For more info on the Venus de Miles club, go to fullcyclebikes.com/goto/venus .
And for the guys: The co-ed Boulder Cycling Club focuses on recreational cycling and safety and has beginning and intermediate group rides. Go to bouldercyclingclub.com .
When spring is in the air in Boulder, there's also a whiff of chain lube and tire rubber riding the warm breeze, followed by the inevitable phone call from a friend: "I bought a bike. Want to go for a ride?"
Two springs ago, my friend Kim Phillips got the bug. After she purchased a carbon-fiber joyride, a few of us took it upon ourselves to turn Kim into a proper road cyclist.
I've been riding for a while -- 12 years -- so I'm on autopilot. I don't veer into traffic when I look over my shoulder, nor do I think about unclipping a foot to avoid careening over onto the pavement at a stoplight. But when you take your friend out for that first ride, you remember: these are learned skills.
Last year, when Tanja Wiant and Karli Gronholm started the Venus de Miles women's cycling club (which caters to beginner riders by teaching basics), Wiant noticed on their first group rides that some women never shifted their gears.
"They're not really sure how the bike works, and they're nervous they're going to mess something up by shifting," Wiant said. "But in reality, you're going to get yourself into much more trouble by not shifting," adding that she saw riders fall over on hills and at stop signs because they were grinding a huge gear.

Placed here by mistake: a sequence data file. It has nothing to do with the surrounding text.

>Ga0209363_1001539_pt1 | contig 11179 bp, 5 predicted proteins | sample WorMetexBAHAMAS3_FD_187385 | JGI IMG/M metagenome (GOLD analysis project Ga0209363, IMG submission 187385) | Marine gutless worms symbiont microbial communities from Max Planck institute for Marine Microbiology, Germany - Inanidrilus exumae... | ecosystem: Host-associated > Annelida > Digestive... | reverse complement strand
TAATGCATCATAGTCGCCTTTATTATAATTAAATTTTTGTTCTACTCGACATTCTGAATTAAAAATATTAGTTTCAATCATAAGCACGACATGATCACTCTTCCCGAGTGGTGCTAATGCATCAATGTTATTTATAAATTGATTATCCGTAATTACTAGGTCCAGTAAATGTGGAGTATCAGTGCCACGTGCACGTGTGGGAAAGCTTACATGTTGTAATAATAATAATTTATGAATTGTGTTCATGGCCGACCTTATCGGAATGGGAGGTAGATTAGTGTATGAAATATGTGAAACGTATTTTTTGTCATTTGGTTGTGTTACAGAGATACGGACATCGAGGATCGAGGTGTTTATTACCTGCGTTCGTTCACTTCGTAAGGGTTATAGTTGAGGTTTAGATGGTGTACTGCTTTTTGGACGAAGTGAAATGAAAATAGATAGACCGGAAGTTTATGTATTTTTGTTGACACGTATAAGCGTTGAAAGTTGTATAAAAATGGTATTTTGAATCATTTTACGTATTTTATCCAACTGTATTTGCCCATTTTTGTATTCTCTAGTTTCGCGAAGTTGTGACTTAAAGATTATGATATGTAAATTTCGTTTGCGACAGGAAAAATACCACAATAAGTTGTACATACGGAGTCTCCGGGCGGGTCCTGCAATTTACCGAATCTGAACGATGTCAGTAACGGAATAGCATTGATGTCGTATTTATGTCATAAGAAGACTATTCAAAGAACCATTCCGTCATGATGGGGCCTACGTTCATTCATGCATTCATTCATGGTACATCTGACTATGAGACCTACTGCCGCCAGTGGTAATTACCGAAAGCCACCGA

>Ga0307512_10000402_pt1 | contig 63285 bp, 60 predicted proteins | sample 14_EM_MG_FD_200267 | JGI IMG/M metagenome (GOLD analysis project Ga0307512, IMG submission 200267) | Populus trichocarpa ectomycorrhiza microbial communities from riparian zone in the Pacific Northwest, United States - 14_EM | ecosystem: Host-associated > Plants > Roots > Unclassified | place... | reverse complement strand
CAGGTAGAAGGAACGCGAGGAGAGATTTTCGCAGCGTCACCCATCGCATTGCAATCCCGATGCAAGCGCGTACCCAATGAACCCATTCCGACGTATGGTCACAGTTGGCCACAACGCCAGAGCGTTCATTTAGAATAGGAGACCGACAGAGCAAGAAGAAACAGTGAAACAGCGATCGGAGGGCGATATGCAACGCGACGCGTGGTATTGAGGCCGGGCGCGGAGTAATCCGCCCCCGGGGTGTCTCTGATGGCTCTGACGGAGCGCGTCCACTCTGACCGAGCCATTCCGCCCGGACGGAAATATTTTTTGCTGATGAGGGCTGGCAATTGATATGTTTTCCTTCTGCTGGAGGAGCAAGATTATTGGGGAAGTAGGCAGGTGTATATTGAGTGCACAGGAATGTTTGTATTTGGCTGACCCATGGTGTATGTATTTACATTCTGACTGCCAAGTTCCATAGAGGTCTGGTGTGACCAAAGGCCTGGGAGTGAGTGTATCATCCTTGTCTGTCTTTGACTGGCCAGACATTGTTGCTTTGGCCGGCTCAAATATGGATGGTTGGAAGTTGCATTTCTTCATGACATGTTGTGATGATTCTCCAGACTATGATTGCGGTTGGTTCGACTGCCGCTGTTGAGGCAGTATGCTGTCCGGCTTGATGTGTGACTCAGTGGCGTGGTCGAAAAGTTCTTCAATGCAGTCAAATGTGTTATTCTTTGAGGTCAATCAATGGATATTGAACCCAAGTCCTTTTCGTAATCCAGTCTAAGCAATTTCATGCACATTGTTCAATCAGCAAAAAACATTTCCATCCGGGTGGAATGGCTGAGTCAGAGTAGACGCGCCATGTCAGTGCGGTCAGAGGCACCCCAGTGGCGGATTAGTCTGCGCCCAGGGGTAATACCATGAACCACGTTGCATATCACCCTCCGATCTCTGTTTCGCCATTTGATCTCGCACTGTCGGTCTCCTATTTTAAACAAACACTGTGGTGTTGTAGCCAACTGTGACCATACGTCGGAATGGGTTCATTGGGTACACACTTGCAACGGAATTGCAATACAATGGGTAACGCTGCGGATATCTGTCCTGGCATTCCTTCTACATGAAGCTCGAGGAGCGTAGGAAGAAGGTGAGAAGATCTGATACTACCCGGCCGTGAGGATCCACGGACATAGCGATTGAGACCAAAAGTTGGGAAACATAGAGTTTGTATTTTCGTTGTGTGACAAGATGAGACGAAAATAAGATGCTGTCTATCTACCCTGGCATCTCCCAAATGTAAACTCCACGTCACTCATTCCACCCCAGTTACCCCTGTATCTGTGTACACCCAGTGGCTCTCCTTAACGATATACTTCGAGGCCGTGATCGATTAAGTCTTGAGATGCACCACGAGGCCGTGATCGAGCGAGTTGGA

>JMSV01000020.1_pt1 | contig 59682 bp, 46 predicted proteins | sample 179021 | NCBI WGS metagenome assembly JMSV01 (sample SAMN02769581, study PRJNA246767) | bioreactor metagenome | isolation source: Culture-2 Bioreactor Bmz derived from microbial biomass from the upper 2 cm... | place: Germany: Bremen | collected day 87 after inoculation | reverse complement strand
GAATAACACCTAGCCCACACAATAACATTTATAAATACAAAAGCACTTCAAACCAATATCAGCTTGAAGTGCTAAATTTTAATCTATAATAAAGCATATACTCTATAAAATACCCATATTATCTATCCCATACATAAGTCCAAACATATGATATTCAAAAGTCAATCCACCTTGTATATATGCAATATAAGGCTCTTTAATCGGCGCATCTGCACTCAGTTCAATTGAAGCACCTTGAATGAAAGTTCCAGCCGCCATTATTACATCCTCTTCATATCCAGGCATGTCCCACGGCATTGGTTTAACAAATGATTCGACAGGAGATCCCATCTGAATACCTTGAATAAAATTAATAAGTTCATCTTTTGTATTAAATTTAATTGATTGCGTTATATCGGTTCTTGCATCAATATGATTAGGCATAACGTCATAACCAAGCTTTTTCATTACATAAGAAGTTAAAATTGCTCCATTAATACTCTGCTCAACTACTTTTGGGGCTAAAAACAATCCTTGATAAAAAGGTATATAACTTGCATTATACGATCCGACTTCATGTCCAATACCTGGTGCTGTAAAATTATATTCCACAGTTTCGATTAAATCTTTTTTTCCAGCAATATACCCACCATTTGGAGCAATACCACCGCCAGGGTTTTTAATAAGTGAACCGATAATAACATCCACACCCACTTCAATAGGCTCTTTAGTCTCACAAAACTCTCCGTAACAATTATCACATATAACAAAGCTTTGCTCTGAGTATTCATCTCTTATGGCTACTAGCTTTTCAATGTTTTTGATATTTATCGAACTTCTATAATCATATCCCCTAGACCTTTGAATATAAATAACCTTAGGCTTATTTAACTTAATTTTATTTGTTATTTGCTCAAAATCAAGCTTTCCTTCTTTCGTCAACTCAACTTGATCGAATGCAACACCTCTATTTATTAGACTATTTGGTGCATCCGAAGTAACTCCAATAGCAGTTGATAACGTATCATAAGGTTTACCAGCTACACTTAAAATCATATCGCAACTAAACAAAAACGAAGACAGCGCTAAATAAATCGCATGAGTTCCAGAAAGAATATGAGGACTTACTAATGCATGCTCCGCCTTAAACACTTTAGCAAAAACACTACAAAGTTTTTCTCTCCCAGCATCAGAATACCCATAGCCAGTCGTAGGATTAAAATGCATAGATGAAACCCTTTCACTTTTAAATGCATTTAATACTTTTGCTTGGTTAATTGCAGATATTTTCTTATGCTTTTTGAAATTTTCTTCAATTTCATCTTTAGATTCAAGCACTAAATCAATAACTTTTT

This year, she scheduled a shifting clinic early in the season.
The Venus de Miles club is brilliant. If you want to learn to ski, you can take a class at any resort. But easy entries to cycling are less obvious, which is probably why every cyclist I know has taught someone else.
You need a buddy. Venus de Miles is a built-in buddy system. Hence the brilliance.
That spring with Kim, we took a trip to Fruita -- my favorite mountain biking destination. Kim rented a behemoth, albeit cushy, mountain bike (that none of us dared hoist atop a car) and rode it off ledges in the Mary's Loop area with her butt glued to the seat the entire time.
We'd remembered to teach Kim how to draft, signal in traffic, downshift before rolling up to a stoplight. I'd even taught her how to blow a snot rocket (tuck chin to shoulder, finger closing one nostril, blow!).
But none of us had the foresight to mention standing up on the bike -- even though it's an essential skill on the road or trail.
I badly wanted Kim to feel the joy of leaning back and rolling over rocks and roots without rattling her brain. Knowing the basics can make the difference between falling in love with a sport and getting frustrated enough to take your new ride to the Sports Recycler.
I wanted Kim to be in love. Or at least in like.
Kim never fell in love with singletrack, but maybe that's just as well -- she has a gorgeous road bike and endurance to match. That fall, Kim rode the Moab Century Tour. We created a monster.
I haven't been on a bike all winter, so I suspect if I went for a ride with her today, I'd be drafting off her and sucking wind.
Wiant says it's a beautiful thing to see someone who was once fumbling become skilled and confident on a bike. It definitely gives me a little thrill -- the idea of hanging onto the wheel of someone I once told to inch closer to mine.
As long as she doesn't blow a snot rocket on me.